We remember today the medieval theologian Anselm of Canterbury and read one of his own writings as recorded in Chemnitz’s Works, Volume 1 (Examination of the Council of Trent Part I).
In the face of our holy God, we are confronted with the depth of our own sin. But we need not fear God’s wrath. Through Jesus’ sacrifice on the cross, God’s wrath was satisfied. Because of Jesus’ blood, we are forgiven and free.
Anselm, in his Meditations, in a most beautiful passage places himself before the tribunal of the divine judgment and shows that neither the life nor the works of the regenerate can be pleaded against the judgment of God, but only Christ the Mediator. He says: “My life terrifies me. For when diligently examined, my whole life appears to me either as sin or as unfruitfulness. And if there seems to be some fruit in it, then it is either so counterfeit or imperfect, or in some way corrupt, that it can either fail to please or can actually displease God. It is certainly altogether either sinful and damnable or unfruitful and worthy of contempt. But why do I separate the unfruitful from the damnable? Certainly, if it is unfruitful, it is damnable. For every tree which does not bring forth good fruit will be cast into the fire. Therefore, O dry and useless wood, worthy of eternal fires! What will you answer on that Day, when an account is demanded of you, how you spent the whole time of life that was given you down to your last moment? O dread! On this side there will be the accusing sins, on that side terrifying justice; below appears the horrid chaos of hell, above the irate Judge; inside, the burning conscience, outside, the burning world. Hardly shall the righteous be saved. Where shall the sinner, thus caught, hide? To hide will be impossible, to appear intolerable. Where can I find counsel? Where salvation? Who is He who is called the messenger of great counsel? It is Jesus. The same is the Judge, in whose hands I tremble. Revive, sinner; do not despair. Hope in Him whom you fear, flee to Him from whom you have fled. Jesus Christ, for the sake of this Thy name, do to me according to this Thy name. Look upon a poor man who calls upon Thy name. Therefore, Jesus, be Thou my Savior for Thy name’s sake. If Thou wilt admit me to the all-embracing bosom of Thy mercy, it will not be more crowded on my account. It is true, my conscience has merited damnation, and my repentance does not suffice for satisfaction; but it is certain that Thy mercy overcomes every offense.”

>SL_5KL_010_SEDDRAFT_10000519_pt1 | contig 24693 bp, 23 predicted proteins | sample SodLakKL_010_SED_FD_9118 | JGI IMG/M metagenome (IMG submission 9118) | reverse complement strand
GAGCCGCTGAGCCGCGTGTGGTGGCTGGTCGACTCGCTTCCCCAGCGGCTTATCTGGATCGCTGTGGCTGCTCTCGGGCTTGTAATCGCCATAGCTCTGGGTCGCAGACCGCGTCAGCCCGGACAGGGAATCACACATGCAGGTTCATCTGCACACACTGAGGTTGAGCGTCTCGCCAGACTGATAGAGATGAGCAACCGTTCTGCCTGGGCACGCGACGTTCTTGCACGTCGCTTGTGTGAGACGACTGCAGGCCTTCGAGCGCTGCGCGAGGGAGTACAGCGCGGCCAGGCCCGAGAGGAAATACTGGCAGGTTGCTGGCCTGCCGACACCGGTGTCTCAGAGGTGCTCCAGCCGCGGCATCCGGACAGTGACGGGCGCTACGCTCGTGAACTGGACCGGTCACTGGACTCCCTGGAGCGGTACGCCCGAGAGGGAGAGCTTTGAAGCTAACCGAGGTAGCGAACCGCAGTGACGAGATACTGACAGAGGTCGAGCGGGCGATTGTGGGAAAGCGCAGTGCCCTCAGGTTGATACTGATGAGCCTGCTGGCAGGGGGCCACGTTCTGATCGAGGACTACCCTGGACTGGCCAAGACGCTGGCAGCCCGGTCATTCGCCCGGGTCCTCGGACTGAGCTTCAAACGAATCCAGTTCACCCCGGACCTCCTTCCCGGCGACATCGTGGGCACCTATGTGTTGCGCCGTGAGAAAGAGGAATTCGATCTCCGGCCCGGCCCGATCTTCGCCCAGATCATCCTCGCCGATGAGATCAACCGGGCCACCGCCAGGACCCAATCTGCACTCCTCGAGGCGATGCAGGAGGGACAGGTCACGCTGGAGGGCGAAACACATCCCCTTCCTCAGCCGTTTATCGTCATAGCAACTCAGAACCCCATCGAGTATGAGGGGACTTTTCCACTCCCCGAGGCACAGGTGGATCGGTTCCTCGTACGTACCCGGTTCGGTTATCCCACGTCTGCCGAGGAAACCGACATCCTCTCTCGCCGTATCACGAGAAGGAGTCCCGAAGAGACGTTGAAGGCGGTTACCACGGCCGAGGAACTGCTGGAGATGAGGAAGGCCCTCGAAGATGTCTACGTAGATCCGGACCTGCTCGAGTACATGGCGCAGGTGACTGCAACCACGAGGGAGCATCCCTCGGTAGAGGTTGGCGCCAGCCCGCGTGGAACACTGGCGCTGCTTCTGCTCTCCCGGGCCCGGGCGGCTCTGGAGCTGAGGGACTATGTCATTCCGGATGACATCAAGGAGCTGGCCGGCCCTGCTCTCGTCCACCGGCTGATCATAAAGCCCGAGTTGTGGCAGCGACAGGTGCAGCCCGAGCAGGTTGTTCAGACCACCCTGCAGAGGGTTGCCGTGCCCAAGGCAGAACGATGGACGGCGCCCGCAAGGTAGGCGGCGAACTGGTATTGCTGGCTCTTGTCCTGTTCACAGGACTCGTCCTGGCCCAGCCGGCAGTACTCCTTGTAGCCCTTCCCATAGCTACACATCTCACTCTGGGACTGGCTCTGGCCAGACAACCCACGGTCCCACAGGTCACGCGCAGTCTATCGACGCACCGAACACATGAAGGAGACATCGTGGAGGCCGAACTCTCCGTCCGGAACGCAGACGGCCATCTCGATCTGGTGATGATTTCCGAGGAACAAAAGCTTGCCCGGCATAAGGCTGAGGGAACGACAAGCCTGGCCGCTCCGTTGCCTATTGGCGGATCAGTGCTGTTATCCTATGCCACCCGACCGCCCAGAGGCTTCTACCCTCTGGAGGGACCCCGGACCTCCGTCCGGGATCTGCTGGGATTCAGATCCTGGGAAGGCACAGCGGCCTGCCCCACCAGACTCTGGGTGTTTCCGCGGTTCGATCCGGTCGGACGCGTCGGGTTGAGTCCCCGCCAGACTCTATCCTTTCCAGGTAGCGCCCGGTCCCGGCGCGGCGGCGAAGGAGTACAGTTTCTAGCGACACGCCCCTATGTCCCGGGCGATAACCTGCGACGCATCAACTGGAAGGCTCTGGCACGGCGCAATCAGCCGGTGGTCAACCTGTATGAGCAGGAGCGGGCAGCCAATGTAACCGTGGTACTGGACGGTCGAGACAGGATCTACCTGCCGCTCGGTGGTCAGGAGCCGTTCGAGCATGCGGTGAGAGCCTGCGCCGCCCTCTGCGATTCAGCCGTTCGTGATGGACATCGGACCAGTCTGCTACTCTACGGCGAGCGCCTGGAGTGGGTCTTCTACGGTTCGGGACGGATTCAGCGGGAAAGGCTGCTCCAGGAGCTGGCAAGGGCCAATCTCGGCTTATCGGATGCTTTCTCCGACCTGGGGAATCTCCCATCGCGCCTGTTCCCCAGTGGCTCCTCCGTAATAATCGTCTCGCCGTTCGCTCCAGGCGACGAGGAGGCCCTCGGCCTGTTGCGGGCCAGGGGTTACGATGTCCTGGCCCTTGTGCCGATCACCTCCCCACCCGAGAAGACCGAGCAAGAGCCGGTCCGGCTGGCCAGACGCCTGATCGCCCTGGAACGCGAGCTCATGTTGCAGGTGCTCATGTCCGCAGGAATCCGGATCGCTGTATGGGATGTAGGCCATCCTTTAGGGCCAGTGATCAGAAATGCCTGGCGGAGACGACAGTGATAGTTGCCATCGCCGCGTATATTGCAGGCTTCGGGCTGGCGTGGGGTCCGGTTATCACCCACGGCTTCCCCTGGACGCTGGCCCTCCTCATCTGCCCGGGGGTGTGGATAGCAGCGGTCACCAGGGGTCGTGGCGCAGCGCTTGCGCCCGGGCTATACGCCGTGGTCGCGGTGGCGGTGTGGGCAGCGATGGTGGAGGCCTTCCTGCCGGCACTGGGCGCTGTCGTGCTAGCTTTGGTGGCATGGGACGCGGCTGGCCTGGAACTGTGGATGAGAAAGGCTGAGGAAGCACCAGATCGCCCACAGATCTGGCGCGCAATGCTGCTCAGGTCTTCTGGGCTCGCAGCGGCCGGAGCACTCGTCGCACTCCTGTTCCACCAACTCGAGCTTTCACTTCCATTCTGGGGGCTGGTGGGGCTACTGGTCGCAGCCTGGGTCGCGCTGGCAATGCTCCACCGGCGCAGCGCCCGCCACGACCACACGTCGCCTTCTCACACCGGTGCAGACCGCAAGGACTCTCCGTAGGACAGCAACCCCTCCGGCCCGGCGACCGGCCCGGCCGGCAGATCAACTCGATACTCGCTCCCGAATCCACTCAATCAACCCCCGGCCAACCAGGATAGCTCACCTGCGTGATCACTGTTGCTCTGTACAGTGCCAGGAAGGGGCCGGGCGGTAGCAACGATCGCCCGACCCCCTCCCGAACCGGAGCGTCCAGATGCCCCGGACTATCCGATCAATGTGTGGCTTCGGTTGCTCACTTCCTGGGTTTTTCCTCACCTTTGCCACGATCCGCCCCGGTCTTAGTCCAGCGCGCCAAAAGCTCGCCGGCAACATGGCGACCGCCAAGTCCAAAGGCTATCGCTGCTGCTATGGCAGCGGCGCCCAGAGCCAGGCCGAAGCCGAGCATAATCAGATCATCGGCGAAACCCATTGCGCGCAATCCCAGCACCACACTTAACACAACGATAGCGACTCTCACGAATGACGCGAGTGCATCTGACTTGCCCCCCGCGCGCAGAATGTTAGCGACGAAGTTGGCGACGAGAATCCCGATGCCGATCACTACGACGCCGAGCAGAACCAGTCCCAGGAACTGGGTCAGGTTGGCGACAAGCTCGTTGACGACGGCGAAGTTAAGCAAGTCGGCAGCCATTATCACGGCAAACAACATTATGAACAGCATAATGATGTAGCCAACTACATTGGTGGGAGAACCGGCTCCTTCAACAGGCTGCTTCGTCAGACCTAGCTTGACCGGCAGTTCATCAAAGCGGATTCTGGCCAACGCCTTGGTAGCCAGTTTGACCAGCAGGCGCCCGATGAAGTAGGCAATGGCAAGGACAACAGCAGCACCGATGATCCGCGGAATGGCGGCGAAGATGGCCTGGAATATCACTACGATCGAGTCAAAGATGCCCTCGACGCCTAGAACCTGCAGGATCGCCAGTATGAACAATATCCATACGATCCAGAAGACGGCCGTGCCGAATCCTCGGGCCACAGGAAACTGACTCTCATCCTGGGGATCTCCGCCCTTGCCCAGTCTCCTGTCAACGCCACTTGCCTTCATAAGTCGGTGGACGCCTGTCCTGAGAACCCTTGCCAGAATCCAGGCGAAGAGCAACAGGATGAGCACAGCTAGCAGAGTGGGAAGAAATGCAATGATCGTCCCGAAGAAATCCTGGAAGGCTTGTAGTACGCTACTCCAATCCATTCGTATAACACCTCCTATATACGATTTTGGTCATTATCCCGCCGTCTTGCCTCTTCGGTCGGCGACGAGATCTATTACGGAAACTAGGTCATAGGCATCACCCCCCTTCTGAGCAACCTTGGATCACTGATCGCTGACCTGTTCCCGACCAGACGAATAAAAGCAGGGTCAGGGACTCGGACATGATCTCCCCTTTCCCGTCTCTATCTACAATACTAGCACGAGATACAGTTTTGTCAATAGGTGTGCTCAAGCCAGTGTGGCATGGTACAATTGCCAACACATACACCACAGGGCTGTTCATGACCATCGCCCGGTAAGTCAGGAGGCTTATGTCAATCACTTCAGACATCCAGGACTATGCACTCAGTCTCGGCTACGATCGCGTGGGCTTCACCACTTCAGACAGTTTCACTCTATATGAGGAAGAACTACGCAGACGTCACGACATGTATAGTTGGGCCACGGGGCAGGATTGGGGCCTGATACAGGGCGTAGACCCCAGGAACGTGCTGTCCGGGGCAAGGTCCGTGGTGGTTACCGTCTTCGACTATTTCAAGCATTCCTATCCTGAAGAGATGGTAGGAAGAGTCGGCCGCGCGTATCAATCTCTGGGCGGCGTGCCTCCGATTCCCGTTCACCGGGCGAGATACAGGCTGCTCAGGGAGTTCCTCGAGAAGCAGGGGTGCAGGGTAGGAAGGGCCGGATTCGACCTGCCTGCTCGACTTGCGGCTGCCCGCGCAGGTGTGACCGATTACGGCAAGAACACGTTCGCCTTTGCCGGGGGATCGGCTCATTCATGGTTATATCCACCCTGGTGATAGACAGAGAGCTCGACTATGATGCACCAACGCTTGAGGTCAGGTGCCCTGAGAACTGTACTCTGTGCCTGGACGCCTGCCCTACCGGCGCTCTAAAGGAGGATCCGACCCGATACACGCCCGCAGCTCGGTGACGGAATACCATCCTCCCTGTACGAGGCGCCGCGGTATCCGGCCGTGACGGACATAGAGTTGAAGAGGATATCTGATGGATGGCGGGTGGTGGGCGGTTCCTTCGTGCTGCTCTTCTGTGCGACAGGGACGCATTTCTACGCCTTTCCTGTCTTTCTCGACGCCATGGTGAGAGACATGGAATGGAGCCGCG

Devotional reading is from Chemnitz’s Works, Volume 1 (Examination of the Council of Trent Part I), pages 511–12 © 1971 Concordia Publishing House. Reprinted in 2007 by Concordia Publishing House. All rights reserved.